8 tips for shopping at Salt Lake City’s largest wine store
The Salt Lake City wine store at 280 W. Harris Ave. is 12,000 square feet in size and boasts more than 5,000 bottles of wine and spirits.
For those who imbibe, those numbers can be exhilarating and a bit overwhelming, said Sheral Schowe, owner of Wasatch Academy of Wine.
“So many people say to me that they are intimidated by the wine store,” said the certified wine educator. “People go in and get that ‘deer in the headlights’ look and say, ‘Where do I start?’ ”
It’s the reason she started “A Walk Through the Wine Store.” During the 90-minute class, offered through University of Utah’s Lifelong Learning program, Schowe deconstructs the store into easily consumable parts, helping consumers locate what they need, find deals and possibly uncover a unique bottle that will impress fellow vinophiles.
“People like to complain about the Utah liquor stores and the state system,” she said, but the wine stores have more options “than you can find in any boutique store” in another state. The key is knowing how to shop.
Finding deals • When you first walk into the store, you’ll see wine bottles in boxes that are stacked three or four high. Don’t walk past, assuming someone has shirked their restocking duties. “These are the best deals in the state,” said Schowe. The wine store on Harris Avenue will have all the sale wines, while smaller stores will have a sampling of the bargains. If you see something you like, buy a whole case, she said. One example: Root 1 Carmenere from Chile for $9.99 — $3 off the regular price. Many years ago, Carmenere was a famous grape varietal grown in Bordeaux. But the French phased it out because it was susceptible to disease. Someone, however, discovered that it thrives in Chile.
One store, two sections • Before you start wandering aimlessly, consider what you want, said Schowe. Are you looking for a specific grape varietal: chardonnay, merlot or cabernet sauvignon, for example? Or do you want something from a specific country? Italian to match your pasta, French to go with cheese? Knowing this will help you shop, as one side of the store displays wines by varietal; the other side has wines by country.
The varietal section is about 85 percent wines from California, Washington and Oregon, Schowe said. In the country section, there are wines from all over the globe, from Old World wine countries including France, Italy and Germany to the New World locales of Australia, Argentina and Chile. There’s also a smattering of other countries from South Africa to Greece. Some of the best deals come from these newer wine countries that lack the name recognition of the more traditional places.
Prices • Wines in both sections are stocked from least to most expensive. And the cheapest wine in some categories happen to be some of Schowe’s favorites, such as the South African Pinotage for $8.99. “It has flavors of roasted nuts and coffee” that are lacking in more expensive bottles, she said. The least expensive cava — sparkling wine from Spain — is pretty good, too. “The state stores don’t have all the rip-off prices people think,” said Schowe.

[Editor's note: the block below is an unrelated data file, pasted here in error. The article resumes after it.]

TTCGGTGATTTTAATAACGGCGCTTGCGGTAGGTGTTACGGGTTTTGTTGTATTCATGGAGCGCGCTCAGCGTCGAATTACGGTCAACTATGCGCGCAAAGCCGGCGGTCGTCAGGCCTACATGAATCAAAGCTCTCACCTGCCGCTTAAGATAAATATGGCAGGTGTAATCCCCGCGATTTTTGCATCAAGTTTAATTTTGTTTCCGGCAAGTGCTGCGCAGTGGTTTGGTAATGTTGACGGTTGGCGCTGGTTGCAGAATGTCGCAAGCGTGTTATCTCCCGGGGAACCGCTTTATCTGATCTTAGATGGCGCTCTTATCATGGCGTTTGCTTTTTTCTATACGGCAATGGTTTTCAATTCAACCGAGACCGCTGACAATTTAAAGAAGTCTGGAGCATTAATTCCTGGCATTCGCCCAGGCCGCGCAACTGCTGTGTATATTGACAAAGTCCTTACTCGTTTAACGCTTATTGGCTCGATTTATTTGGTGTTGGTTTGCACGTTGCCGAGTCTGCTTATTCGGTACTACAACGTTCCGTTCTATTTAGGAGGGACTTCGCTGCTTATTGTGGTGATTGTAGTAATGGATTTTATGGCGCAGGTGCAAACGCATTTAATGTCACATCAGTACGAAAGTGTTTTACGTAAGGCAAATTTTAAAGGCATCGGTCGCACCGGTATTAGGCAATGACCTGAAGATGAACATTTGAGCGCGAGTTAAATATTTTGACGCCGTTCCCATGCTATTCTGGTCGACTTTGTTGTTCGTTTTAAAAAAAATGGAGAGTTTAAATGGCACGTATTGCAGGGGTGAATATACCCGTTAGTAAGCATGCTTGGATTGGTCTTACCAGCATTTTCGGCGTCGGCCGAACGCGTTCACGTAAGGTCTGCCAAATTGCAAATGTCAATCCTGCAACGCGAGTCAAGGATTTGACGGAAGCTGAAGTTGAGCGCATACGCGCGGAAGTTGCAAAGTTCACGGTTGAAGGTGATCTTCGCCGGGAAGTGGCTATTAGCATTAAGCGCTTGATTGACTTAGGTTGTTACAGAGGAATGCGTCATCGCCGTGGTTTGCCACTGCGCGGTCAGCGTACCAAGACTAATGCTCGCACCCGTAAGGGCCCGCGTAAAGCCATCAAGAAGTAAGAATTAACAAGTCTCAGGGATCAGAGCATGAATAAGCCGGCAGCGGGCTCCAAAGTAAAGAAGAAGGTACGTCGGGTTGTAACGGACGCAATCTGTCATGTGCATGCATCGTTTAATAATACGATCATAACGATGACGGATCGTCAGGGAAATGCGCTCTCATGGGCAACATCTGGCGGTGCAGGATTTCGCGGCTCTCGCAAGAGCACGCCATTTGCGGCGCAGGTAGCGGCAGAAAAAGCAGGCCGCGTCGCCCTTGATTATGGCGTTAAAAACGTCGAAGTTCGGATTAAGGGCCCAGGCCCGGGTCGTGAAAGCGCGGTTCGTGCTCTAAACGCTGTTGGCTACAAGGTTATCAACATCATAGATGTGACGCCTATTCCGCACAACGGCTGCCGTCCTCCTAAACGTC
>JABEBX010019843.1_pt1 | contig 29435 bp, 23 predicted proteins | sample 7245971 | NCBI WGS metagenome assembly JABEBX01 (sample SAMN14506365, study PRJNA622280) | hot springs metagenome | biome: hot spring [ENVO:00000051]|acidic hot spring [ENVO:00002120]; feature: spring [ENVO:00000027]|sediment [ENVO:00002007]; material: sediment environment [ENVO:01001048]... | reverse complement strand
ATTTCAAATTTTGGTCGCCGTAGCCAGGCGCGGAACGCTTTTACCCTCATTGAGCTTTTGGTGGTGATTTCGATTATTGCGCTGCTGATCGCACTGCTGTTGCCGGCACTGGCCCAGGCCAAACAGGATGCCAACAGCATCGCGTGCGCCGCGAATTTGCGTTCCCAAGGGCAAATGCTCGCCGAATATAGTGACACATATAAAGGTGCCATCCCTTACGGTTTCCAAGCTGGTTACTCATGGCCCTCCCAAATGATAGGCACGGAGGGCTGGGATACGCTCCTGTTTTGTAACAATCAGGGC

Labels • No matter which section you land in, pay attention the terms on the labels. “Estate-bottled,” for example, is a term used to indicate that the people who made the wine also grew the grapes on their own land. It’s generally a good sign for taste — but exacts a higher price. The word chateau has the same meaning on French wines.
The term Appellation d’Origine Controlee or controlled designation of origin is common on European wines. It verifies that the wine has been made from grapes grown and harvested in a specific region and following specific standards. The term “Reserve” is simply a marketing term that doesn’t carry much meaning. Although, Schowe said if a wine maker has two similar wines, the one with “reserve” is probably a little better. Always turn the bottle over and read the fine print on the back, as there are usually a host of other facts that may help you decide if the wine is worth buying. If it is a blended wine, it may list what grapes were included. It may explain how it was fermented, if it’s Kosher or if the vineyard used organic standards.
Special occasions • At the end of each row of bottles, wine store employees set up “focus areas” featuring different wines of interest. This time of year, consumers might find Halloween-themed wines. Closer to Thanksgiving and Christmas, there likely be wines that go well with your holiday turkey or ham. Don’t be fooled by the placement. Just because they are on the end racks, doesn’t mean they’re on sale or particularly good.
Gift giving • The custom wood shelving along the back wall is where to go if you are starting a wine collection or “buying a gift for someone who knows wine,” said Schowe. Prices in this section vary. There are bottles in the $80 range all the way up to the most expensive bottle in the state: a 1988 Chateau Latour for $1,246.
Half bottles • For those who don’t want to commit to a whole bottle, the state wine stores have generous collection of half bottles or “splits” that start at $5. Schowe says they’re a great way to experiment with a new wines, without investing a lot of money.
Interesting finds • There are dozen of unique finds among the 5,000 bottles so don’t be afraid to seek advice from an employee, who has likely tasted all the wines. On our visit, store manager Eric Davey singled out the Heger Pinot Noir from Germany. It’s a red wine from a country best know for its whites, but it’s “a steal” at $22.51, he said.